Wednesday, December 14, 2011

Mauricetown: a Victorian seafaring town

I was once at an event in Cumberland County where a woman complained to a local that it had been a long trip from, as she pronounced it, "Moooorstown." What ensued was the New Jersey version of "Who's on First," with one person thinking what she said was perfectly logical, but others getting a totally different meaning from her words.

It took some time to determine that she was, indeed, from Morristown (Morris County) rather than Moorestown (Burlington County) or Mauricetown (Cumberland County). Depending on who you talk to and where you are geographically, they can all sound the same, but they're distinctly different. 

Mauricetown NJ Victorian houseI stopped in Mauricetown on my recent Down Jersey jaunt because I'd heard its streets were lined with vintage homes, many of them meticulously restored. According to The WPA Guide to 1930's New Jersey, Mauricetown was home to nearly 90 seafaring captains between 1846 and 1915. That's still quite evident today, as many of the Victorian, Georgian and saltbox style houses boast signs stating their original owners' names. The town is nestled against the banks of the Maurice River, a convenience the sailors must have appreciated after long voyages away from family and friends.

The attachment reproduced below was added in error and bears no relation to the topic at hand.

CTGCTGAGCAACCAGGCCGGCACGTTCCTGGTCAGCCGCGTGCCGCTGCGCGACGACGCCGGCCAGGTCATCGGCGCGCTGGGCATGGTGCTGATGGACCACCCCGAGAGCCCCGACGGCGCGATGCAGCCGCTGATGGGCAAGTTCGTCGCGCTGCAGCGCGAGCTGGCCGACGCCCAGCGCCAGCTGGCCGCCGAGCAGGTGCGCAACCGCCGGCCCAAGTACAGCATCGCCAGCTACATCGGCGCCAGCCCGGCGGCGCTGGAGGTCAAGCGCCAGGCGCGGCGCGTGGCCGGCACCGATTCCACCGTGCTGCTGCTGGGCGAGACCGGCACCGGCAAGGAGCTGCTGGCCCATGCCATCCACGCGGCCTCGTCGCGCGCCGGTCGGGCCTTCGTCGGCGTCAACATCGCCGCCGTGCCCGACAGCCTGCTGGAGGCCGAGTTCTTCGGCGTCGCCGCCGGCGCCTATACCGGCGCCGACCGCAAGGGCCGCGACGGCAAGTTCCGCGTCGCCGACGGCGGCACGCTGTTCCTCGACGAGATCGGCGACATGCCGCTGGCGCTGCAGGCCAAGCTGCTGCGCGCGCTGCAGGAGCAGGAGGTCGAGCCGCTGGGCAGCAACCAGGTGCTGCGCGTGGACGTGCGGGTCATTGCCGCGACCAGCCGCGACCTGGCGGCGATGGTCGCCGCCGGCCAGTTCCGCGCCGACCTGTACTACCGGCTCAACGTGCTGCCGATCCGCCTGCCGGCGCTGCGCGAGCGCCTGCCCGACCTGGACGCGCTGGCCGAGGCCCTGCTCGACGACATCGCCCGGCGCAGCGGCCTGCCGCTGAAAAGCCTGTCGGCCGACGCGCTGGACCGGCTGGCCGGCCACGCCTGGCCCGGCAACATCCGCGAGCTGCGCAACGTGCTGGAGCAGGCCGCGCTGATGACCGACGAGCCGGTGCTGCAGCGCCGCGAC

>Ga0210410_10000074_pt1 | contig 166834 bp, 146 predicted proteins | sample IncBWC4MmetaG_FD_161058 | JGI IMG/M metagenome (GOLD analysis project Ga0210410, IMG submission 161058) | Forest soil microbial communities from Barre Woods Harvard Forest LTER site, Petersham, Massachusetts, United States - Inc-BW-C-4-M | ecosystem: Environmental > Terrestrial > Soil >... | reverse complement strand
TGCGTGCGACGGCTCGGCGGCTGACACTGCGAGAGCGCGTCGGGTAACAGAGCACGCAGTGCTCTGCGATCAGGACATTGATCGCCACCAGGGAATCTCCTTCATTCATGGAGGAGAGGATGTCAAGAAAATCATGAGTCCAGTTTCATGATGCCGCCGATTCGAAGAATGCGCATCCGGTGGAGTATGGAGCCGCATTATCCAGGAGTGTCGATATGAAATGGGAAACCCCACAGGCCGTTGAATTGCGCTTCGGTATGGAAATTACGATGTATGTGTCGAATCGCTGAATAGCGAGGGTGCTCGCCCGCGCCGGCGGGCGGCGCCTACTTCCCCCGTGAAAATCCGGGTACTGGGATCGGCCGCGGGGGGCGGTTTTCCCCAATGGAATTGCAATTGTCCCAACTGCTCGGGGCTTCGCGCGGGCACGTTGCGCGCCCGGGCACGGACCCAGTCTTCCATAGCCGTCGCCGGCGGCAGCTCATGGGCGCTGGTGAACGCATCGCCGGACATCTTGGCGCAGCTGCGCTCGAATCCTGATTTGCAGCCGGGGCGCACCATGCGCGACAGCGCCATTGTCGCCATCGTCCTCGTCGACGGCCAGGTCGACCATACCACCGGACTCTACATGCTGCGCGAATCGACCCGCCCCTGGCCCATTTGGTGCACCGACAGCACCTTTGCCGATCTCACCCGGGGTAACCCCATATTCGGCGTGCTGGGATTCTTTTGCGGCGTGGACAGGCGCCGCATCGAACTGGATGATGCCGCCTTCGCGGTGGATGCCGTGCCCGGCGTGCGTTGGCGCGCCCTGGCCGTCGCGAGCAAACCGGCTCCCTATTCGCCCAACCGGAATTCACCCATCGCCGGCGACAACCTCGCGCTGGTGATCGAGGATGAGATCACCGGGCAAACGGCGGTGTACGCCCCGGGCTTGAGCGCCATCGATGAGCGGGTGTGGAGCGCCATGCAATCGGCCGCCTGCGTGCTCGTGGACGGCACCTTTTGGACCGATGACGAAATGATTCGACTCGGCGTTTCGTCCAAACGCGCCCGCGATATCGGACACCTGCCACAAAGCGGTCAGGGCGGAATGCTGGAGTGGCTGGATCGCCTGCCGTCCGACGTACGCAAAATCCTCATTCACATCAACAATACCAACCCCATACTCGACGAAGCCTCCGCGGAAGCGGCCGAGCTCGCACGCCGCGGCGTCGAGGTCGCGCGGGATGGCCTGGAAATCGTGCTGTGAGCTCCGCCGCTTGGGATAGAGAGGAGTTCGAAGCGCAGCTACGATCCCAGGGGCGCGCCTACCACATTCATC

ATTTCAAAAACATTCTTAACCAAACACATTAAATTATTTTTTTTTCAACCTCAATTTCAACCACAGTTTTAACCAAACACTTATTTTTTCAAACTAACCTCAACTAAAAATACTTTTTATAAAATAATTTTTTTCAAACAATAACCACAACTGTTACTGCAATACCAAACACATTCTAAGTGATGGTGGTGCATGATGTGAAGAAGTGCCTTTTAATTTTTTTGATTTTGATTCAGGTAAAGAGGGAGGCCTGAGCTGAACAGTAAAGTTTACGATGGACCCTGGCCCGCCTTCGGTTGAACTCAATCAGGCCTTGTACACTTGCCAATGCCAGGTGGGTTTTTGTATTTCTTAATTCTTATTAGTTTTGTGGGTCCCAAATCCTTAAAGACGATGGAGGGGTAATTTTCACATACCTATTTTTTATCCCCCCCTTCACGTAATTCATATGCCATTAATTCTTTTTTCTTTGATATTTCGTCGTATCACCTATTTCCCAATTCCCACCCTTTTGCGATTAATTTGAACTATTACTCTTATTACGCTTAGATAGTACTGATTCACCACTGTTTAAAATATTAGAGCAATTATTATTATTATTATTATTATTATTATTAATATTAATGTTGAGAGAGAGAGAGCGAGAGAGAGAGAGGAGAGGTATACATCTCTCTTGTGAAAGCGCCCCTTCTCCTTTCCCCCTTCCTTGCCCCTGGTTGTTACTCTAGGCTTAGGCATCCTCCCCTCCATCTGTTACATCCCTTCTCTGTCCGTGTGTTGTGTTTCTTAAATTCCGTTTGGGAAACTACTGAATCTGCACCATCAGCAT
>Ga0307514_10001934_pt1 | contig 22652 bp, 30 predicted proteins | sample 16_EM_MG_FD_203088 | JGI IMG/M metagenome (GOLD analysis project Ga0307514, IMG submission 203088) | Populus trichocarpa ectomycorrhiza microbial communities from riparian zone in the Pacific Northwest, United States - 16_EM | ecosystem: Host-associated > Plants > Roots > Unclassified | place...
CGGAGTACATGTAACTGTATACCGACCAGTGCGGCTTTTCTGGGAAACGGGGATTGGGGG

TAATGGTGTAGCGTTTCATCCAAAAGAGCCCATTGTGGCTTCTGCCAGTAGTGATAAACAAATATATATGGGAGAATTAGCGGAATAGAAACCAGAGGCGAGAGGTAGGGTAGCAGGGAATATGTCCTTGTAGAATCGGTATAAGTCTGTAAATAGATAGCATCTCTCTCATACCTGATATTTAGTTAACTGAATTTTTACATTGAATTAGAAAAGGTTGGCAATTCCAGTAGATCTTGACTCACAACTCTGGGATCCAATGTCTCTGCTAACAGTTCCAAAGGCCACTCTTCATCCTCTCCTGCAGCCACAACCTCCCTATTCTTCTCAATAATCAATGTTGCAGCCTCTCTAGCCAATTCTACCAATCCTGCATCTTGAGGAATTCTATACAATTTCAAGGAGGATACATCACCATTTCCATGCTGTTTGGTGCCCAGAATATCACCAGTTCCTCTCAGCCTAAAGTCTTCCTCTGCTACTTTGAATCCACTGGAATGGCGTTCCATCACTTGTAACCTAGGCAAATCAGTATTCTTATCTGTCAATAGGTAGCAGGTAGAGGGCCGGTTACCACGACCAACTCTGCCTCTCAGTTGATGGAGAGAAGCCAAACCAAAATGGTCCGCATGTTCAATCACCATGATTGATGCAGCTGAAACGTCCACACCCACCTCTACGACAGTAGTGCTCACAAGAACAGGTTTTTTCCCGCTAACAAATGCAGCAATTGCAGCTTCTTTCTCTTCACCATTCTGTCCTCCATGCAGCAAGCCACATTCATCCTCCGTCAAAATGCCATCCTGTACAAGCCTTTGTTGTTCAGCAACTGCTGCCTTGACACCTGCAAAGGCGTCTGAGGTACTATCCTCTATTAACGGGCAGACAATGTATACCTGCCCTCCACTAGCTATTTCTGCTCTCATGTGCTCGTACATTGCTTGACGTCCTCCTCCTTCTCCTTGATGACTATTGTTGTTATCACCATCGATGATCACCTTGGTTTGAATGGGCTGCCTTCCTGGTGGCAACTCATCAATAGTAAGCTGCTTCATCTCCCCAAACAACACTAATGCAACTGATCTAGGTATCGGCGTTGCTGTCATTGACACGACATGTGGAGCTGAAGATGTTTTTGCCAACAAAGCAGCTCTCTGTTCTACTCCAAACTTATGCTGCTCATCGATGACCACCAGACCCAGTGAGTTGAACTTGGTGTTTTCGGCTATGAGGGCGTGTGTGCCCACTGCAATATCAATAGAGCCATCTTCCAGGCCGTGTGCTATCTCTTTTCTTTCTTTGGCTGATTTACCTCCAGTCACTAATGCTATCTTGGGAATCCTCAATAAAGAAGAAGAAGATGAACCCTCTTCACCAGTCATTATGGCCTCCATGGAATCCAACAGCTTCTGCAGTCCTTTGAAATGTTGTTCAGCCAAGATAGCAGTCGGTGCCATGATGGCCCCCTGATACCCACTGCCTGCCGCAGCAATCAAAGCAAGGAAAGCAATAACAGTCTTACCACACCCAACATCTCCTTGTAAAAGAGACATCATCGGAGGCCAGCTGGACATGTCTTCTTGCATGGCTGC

At its peak, the community hosted major shipbuilding activity and contributed significantly to the region's oystering industry. Schooners were a regular sight along the river, but today, all signs of commercial activity on the Maurice appear to be gone. Even a bridge at the end of one of the main streets no longer stands, replaced, instead, by a picturesque park with a couple of benches.

Mauricetown NJ churchThere's not a lot going on in town these days, beyond the normal comings and goings and a few antique stores, so I just took a drive around to snap a few photos. I parked the car to take some pictures of a beautiful white church, and a man across the street suggested I come into his yard for a better shot. He introduced himself as the pastor and asked if I was in town for that evening's Christmas house tour. Residents decorate their homes and some of the other vintage buildings for the holidays every year as a fundraiser for the town's historical society. I was planning to be back on the road home by the time it started, but I'll definitely keep it in mind for next year.

Some of the homes are less well-kept than the others, and one, in particular caught my eye. More accurately, the realtor sign in the yard caught my eye. It needs some work, but it's a nice size, four bedrooms, two baths with a little bit of land to boot. When I got home, I checked to find it's on the market for less than $180,000.

I have to say: it's tempting. 

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